Available from: 2013-01-14 Created: 2013-01-14 Last updated: 2018-01-11Bibliographically approved
Bergquist, M. & Ljungberg, J. (1999). Genres in Action: Negotiating Genres in Practice. In: Proceedings of the 32nd Annual Hawaii International Conference on Systems Sciences, 1999. HICSS-32. (Volume:Track2): . Paper presented at 32nd Annual Hawaii International Conference on System Sciences, HICSS-32, Maui, HI, USA, 5-8 January, 1999. Los Alamitos, Calif.: IEEE Computer Society, Track2
Open this publication in new window or tab >>Genres in Action: Negotiating Genres in Practice
1999 (English)In: Proceedings of the 32nd Annual Hawaii International Conference on Systems Sciences, 1999. HICSS-32. (Volume:Track2), Los Alamitos, Calif.: IEEE Computer Society, 1999, Vol. Track2Conference paper, Published paper (Refereed)
Abstract [en]

Presents the initial findings of a genre-based case study at a large Swedish company, with a record of early use of internal e-mail (1982). The design of the particular e-mail system was closely mapped to the organizational hierarchy. One of our informants kept one week of incoming e-mail messages. We then asked questions about each message and how it related to the work of the informant and to the organization. Based on the messages and the interviews, we clustered the messages into different genres. Most of the literature on genres of organizational communication has focused on the genres themselves, e.g. e-mail messages constituting different instances of genres. We found, however, that many messages, rather than being instances of genres, were part of informal conversations. In these conversations, however, it was common to discuss and negotiate which genres were appropriate to use in different situations. © 1999 IEEE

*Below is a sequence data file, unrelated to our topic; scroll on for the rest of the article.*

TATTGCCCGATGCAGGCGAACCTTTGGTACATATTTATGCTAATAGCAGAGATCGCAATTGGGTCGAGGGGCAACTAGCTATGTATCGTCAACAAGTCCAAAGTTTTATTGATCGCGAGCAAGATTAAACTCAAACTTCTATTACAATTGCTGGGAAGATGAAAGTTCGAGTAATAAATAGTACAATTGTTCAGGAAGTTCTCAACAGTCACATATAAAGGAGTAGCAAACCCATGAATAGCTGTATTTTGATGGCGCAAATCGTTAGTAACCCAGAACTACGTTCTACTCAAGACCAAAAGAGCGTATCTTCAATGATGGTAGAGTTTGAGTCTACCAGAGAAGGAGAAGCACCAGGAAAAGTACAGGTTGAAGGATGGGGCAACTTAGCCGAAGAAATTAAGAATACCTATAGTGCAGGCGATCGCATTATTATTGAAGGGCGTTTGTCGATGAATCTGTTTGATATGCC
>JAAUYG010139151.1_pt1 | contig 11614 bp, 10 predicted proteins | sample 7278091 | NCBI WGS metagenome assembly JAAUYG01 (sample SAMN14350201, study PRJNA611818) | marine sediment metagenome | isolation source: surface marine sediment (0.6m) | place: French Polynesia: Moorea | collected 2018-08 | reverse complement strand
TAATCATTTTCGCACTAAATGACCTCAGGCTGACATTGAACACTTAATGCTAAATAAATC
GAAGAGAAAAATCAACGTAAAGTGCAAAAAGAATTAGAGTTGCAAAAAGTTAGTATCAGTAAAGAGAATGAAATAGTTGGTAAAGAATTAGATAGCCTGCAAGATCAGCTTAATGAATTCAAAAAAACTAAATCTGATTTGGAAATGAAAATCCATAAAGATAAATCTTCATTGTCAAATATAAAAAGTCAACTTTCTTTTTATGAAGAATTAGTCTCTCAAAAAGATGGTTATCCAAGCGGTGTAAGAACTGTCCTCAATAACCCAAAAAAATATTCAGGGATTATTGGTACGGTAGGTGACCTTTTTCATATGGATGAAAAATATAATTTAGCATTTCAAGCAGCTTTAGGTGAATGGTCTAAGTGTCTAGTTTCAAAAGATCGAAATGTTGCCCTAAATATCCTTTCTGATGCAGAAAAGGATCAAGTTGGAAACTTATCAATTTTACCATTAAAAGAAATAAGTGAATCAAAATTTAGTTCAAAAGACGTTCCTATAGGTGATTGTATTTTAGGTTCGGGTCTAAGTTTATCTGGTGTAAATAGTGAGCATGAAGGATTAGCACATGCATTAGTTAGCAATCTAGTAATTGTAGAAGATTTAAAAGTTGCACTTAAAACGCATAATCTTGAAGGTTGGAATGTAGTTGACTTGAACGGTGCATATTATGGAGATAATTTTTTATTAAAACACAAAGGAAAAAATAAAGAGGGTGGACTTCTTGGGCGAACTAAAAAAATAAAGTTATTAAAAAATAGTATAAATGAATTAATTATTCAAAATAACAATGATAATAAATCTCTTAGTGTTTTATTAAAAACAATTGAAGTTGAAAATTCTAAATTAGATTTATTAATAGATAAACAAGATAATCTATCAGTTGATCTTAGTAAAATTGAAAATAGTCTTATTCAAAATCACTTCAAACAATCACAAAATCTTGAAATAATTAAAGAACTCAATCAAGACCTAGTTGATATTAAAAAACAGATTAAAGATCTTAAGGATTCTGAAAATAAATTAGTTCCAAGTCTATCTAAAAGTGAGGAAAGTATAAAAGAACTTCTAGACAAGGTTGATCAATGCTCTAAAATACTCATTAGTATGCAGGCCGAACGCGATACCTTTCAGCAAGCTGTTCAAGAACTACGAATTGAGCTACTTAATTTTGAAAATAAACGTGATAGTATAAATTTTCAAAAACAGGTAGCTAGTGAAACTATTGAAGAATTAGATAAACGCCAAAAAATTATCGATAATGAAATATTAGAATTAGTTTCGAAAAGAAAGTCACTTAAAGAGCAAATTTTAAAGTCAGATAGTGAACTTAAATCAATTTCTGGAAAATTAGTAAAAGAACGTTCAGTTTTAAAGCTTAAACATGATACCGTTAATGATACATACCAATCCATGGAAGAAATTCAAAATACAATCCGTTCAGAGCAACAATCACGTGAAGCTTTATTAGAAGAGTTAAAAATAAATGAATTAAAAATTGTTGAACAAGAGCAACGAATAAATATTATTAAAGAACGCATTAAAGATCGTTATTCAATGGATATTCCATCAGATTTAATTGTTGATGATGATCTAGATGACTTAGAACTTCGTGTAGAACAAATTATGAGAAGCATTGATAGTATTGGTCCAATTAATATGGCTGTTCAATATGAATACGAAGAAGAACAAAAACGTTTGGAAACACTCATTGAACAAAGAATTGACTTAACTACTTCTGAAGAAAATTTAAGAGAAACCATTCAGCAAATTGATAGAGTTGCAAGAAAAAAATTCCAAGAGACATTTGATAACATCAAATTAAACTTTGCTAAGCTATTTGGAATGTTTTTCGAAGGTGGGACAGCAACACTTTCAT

Place, publisher, year, edition, pages
Los Alamitos, Calif.: IEEE Computer Society, 1999
National Category
Information Systems, Social aspects
Identifiers
urn:nbn:se:hh:diva-29948 (URN)10.1109/HICSS.1999.772655 (DOI)2-s2.0-0032740058 (Scopus ID)0-7695-0001-3 (ISBN)
Conference
32nd Annual Hawaii International Conference on System Sciences, HICSS-32, Maui, HI, USA, 5-8 January, 1999
Projects
Genres of Organizational Learning
Note

This research was financed by Volvo Research Foundation, Volvo Educational Foundation, and Dr. P.G. Gyllenhammar Research Foundation through the project “Genres of Organizational Learning”.

Available from: 2015-12-07 Created: 2015-12-07 Last updated: 2015-12-15Bibliographically approved
Identifiers
ORCID iD: ORCID iD iconorcid.org/0000-0003-0616-122X